ISO 9001 History

ISO 9001 History

What is the ISO 9001?

The ISO9001 certification is focused upon implementing and maintaining a QMS (quality management system) and specifies requirements that organisations, companies and businesses must meet to be certified. It ensures customers that your products and services consistently meet their requirements and that you are constantly improving. It can be awarded to any organisation, regardless of size or industry. Many major companies require their suppliers to have ISO 9001 certifications.

Where did it begin?

The idea that a quality management system could impact the quality of a product or service was first introduced in the 1970s. It wasn’t through the International Organization for Standardization, but rather a number of large organisations, such as Ford and the Ministry of Defence, who released their own quality management standards. The Ministry of Defence had the largest impact upon the quick acceptance of this idea, as it dealt with a huge number of different suppliers; in order to trade with them, your business had to meet the requirements of their quality management standards.

The BSI published the first UK standard in 1971, the BS 9000, which was specifically designed for the electronics industry. They also released the BS 5179 and 5750, which were based extremely closely around the Ministry of Defence’s standards. These moved the responsibility of quality assurance from the customer to the supplier for the first time – implementing the use of third party inspectors.

It wasn’t until the 1980s that the International Organization for Standardization implemented the UK’s standards into their international guidelines and qualifications for certification. They published the first ISO 9000 in 1987.

Changes in the certification

The ISO 9001:1987 had a tight structure with twenty requirements, but it focused on conforming to procedures and the big-picture of creating a high-quality process was somewhat lost. The ISO 9001:1994 had similar problems with enforcing conformity. It meant that organisations struggled under the pressure of rules and regulations, putting together heavy manuals that often stifled the process rather than helping it.

The ISO 9001:2000 saw the largest changes since the ISO 9001 was introduced. It combatted the problems and sought to create a standard that focused on positive growth. Rather than hefty manuals and documents dictating the running of a QMS, the running dictated the documentation. This third edition wanted to draw out the emphasis that the ISO 9001 was about creating a quality management system via process performance measures. The documentation was evidence that the process was running effectively. It introduced eight key principles:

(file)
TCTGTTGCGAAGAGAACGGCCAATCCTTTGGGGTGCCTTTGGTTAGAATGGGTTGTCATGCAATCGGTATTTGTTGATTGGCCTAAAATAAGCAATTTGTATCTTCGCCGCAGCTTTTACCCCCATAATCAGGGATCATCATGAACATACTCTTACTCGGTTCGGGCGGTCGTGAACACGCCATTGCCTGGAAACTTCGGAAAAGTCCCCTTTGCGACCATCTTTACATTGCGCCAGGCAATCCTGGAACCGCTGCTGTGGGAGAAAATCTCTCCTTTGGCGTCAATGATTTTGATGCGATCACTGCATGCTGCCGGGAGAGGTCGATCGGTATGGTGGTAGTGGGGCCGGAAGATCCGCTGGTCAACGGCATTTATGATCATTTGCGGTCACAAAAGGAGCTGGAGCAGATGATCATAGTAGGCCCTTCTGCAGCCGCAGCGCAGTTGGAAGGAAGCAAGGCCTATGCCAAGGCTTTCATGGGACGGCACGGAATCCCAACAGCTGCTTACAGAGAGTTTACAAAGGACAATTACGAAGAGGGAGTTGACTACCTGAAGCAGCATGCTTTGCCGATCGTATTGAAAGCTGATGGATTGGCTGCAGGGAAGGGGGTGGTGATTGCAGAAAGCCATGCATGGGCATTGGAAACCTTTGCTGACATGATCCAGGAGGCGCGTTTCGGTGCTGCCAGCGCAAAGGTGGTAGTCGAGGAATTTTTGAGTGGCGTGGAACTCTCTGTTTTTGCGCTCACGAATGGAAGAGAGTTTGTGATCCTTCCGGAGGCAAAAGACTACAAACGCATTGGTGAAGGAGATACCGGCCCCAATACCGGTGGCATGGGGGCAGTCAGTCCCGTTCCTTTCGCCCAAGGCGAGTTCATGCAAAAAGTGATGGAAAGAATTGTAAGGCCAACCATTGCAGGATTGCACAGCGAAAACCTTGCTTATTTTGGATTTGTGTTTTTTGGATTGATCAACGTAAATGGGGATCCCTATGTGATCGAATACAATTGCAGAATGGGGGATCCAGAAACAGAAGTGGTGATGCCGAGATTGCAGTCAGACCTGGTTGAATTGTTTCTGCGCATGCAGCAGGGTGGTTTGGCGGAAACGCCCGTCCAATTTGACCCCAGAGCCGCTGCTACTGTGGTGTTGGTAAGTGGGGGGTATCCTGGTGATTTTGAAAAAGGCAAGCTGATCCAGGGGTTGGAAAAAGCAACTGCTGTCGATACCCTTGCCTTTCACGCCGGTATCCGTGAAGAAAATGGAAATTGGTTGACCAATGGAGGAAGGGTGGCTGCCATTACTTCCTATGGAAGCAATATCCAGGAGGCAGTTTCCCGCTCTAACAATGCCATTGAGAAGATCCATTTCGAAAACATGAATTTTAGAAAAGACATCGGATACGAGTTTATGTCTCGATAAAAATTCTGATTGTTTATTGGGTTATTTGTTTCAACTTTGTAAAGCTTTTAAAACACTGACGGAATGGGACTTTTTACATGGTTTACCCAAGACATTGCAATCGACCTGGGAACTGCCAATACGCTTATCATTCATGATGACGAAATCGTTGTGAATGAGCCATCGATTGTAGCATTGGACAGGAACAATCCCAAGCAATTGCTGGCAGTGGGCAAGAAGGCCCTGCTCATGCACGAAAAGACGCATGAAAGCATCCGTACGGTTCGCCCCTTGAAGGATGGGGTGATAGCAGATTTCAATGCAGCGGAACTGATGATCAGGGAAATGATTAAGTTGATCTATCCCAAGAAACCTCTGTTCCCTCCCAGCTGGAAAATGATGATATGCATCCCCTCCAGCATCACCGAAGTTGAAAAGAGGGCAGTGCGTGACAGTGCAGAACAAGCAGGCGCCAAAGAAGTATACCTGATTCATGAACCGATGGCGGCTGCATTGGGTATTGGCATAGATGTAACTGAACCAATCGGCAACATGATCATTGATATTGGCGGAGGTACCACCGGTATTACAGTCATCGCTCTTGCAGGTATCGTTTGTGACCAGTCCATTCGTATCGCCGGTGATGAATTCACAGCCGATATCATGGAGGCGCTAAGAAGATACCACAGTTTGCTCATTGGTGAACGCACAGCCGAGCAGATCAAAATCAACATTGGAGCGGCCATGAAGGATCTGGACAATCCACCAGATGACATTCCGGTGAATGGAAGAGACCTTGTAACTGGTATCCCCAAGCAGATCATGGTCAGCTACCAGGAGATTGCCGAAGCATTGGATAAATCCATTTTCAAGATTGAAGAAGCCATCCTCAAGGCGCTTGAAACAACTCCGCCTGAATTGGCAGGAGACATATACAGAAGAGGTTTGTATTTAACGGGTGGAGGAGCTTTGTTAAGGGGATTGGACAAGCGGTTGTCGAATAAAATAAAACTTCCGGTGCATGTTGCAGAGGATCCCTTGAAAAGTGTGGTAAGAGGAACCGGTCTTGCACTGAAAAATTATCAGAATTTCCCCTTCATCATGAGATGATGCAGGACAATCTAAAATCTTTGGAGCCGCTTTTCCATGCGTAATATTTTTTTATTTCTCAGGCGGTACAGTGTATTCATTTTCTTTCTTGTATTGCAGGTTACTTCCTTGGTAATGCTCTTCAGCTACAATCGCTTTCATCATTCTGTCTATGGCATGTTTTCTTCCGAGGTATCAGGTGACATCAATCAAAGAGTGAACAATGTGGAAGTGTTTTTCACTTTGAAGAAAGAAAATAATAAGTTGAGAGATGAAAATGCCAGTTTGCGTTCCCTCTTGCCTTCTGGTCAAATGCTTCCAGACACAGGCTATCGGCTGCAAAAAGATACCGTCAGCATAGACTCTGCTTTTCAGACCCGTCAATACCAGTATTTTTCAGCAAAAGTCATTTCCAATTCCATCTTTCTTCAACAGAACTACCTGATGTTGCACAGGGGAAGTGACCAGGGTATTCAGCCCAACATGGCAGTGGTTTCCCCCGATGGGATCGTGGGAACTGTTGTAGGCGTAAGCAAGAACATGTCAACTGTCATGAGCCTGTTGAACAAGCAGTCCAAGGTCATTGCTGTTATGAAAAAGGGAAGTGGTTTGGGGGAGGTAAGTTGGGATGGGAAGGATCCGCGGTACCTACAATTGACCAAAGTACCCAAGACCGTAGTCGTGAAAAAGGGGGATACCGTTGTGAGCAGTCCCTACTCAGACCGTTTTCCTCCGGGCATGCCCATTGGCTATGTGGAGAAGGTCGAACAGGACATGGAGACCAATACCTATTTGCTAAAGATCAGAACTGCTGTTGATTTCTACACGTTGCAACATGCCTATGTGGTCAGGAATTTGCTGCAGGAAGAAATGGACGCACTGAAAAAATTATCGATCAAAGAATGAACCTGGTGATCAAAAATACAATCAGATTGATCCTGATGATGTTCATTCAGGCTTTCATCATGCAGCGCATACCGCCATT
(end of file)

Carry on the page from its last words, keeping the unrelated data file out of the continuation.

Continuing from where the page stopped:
1. Focus on the customer
  2. Effective leadership
  3. Engaging people in all levels of the company
  4. A process-based approach to management
  5. Looking to continually improve
  6. Decision making based on evidence and data
  7. A focus on a mutually beneficial relationship between supplier and customer
  8. Traceable consistency

These eight principles created much more freedom for companies to create QMS’s that suited their business while still meeting high quality standards.

The next update, the ISO 9001:2008, didn’t involve such a radical change as the last edition. It sought to make clearer the requirements of the last ISO and to improve the way it fitted with other standards, such as the ISO 14001.

The most recent edition, ISO 9001:2015, was launched to ensure that the ISO reflected the best and more recent developments in good QMS practice. It made changes to ensure even easier integration with other ISOs and management systems, along with less prescriptive that allows your business to create a QMS that suits you.

ISO 9001 today

Over one million organisations across the globe have achieved ISO 9001 certification and it’s one of the world’s most widely used management tools. In 2014, the UK had over 40200 certified companies and the number has only increased in recent years.

The ISO 9001:2008 will expire in September 2018, making it pertinent to begin work towards the ISO 9001:2015 before third party auditors become fully booked and you lose accreditation. If you want to achieve ISO 9001:2015 certification, then get in touch with our team who offer quality accreditation support.